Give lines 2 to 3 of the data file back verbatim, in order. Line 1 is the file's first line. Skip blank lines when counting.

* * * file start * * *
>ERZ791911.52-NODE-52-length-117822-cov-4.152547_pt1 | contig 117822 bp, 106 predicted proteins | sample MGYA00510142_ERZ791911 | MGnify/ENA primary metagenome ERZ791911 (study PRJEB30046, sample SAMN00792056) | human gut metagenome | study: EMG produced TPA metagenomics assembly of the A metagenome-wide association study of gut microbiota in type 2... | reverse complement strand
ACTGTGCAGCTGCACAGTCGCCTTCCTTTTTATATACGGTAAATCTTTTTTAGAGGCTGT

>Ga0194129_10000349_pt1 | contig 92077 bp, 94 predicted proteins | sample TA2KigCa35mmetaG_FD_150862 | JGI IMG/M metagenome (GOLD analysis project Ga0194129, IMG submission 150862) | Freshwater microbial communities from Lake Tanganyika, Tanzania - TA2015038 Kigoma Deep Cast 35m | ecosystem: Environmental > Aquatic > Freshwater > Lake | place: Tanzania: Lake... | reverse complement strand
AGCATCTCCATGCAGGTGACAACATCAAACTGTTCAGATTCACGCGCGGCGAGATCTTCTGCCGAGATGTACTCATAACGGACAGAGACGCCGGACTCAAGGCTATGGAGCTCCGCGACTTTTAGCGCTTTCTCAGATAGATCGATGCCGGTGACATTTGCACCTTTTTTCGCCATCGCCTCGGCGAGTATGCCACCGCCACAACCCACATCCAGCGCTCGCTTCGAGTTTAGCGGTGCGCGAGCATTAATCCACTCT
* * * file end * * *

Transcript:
ACTGTGCAGCTGCACAGTCGCCTTCCTTTTTATATACGGTAAATCTTTTTTAGAGGCTGT

>Ga0194129_10000349_pt1 | contig 92077 bp, 94 predicted proteins | sample TA2KigCa35mmetaG_FD_150862 | JGI IMG/M metagenome (GOLD analysis project Ga0194129, IMG submission 150862) | Freshwater microbial communities from Lake Tanganyika, Tanzania - TA2015038 Kigoma Deep Cast 35m | ecosystem: Environmental > Aquatic > Freshwater > Lake | place: Tanzania: Lake... | reverse complement strand